It is important not to skip out on the opportunity to get screened. “Now that we have good technology and good machines to pick up bone density, we can pick up osteopenia years in advance of it actually turning into osteoporosis so women can get started on medication, get their bones stronger and never have to deal with an osteoporotic fracture or deformed posture,” says Champlin.

Exercise can be helpful. “There is some information that you can improve bone somewhat as far as strength by weightlifting, but you have to be careful and cautious in that circumstance because you can also do damage,” says Burshell. Weight-bearing exercises such as jumping rope, walking or running as well as using exercise bands or resistance machines can make a difference.

Watch what you eat and get enough calcium. “Adults under 50 need 1,000 milligrams of calcium every day and adults 50 and older need 1,200 mg of calcium every day,” says Ryan. There are countless advantages to calcium. “In addition to building bones and keeping them healthy, calcium helps blood clot, nerves send messages, muscles contract and other body functions,” Ryan says. Since your body cannot produce calcium, you have to get it through the foods you eat. “When you do not get enough calcium for your body’s needs, it is taken from your bones,” says Ryan.

If you do not like foods with calcium, you can incorporate calcium into foods you do like. “You can add calcium to foods because a single tablespoon of nonfat powdered milk contains about 50 milligrams of calcium and you can add it to puddings, homemade cookies, breads or muffins, soups or gravy and casseroles,” Ryan says. Stay away from cigarettes because in addition to all their detrimental effects on your health, they are bad for your bone cells and make it harder for you to absorb calcium.

Vitamin D is equally important. “Adults under 50 need 400 to 800 IUs every day and adults 50 and older need 800 to 1,000 IUs every day, which can come from sunlight, a few foods, multivitamins, supplements and medicines,” says Ryan. There are a variety of sources so there are no excuses to come up short. “Foods that are high in vitamin D are fatty fish like salmon, tuna and mackerel, which are also heart healthy and high in omega-3s,” says Rebecca Lee, dietician at East Jefferson General Hospital in Metairie. Additionally, magnesium, potassium and vitamin K have shown to be beneficial for bone health.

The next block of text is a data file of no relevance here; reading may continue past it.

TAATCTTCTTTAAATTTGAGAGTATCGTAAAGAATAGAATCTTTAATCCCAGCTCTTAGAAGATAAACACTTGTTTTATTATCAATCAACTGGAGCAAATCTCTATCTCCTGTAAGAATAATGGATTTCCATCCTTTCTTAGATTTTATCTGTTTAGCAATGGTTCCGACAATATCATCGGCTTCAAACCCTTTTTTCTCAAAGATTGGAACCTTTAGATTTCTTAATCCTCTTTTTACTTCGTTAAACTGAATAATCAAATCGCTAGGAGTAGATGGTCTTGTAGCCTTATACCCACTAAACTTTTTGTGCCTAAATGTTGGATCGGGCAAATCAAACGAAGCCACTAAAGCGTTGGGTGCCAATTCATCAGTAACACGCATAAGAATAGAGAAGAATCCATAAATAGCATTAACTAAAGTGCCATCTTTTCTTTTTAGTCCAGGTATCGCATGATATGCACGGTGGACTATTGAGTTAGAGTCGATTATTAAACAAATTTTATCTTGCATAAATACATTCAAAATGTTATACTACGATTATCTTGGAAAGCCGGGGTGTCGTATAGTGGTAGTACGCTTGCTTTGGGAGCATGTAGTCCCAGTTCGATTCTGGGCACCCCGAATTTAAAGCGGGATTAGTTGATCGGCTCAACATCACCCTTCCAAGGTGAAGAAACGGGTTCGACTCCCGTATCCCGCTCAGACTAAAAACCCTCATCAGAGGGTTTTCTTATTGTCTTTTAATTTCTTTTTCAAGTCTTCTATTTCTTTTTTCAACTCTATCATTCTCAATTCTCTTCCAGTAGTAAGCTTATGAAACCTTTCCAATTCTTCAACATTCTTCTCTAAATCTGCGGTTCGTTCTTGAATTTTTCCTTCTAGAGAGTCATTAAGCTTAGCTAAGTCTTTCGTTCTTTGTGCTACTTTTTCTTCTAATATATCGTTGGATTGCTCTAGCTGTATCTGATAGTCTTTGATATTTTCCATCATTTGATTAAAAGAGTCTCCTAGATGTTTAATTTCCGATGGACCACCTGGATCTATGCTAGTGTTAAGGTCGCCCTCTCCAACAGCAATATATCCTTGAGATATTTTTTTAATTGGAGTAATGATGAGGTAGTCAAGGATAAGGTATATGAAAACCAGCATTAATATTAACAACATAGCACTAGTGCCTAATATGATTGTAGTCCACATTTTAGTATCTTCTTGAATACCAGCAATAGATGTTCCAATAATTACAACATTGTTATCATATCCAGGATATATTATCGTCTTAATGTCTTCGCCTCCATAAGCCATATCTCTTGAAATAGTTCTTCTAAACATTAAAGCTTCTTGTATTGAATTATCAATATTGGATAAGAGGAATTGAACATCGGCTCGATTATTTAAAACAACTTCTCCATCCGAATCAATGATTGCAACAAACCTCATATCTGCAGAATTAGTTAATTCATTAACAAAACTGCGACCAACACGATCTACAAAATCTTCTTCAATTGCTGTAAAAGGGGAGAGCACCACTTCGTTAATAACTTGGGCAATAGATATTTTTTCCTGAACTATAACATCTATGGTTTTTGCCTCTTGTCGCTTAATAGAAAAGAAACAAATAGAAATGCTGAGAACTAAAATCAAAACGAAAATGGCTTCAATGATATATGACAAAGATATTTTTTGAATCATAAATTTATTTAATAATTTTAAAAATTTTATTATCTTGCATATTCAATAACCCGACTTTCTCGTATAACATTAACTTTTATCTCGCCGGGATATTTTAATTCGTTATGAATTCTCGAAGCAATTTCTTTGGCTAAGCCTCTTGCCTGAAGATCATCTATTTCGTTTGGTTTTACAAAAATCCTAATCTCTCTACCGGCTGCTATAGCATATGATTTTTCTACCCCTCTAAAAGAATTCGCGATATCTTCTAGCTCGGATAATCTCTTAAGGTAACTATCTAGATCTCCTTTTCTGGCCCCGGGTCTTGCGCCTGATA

For treatment, some people with T-scores between -1.0 and -2.5 should consider taking osteoporosis medicine if they have certain risk factors. There have been new findings in recent years. The American Congress of Obstetricians and Gynecologists says that another medication used to slow the breaking down of bone is calcitonin, which can be given by injection or nasal spray. Parathyroid hormone can be used to increase bone density and reduce the risk of fractures as well. Hormone therapy protects bones for as long as you use it but when you stop taking hormone therapy, bone loss resumes. It is recommended to take the smallest dose of hormone therapy that works for you for the shortest amount of time.

Decisions about when to take medicine to prevent bone loss do not come easy. “The health-care provider looks at your age, gender, if you have broken a bone in the past, your chances of breaking a bone in the future using the FRAX tool, other diseases and conditions you have, medicines you take, your lifestyle, your family medical history, your chance of falling and other factors,” says Ryan. A final precaution is to know that concerns about the effects of depot medroxyprogesterone acetate (DMPA), the contraceptive shot, on bone mineral density should not prevent clinicians from prescribing this method of contraception, according to the American Congress of Obstetricians and Gynecologists. Women should be counseled about the risks and benefits in order to make an informed decision about whether it is appropriate for them.

Do not underscore the importance of knowing where you stand in terms of bone density. Remember that osteopenia is not a disease; it just means you have a greater chance of getting osteoporosis if you were to lose bone in the future.

-Jamie Lober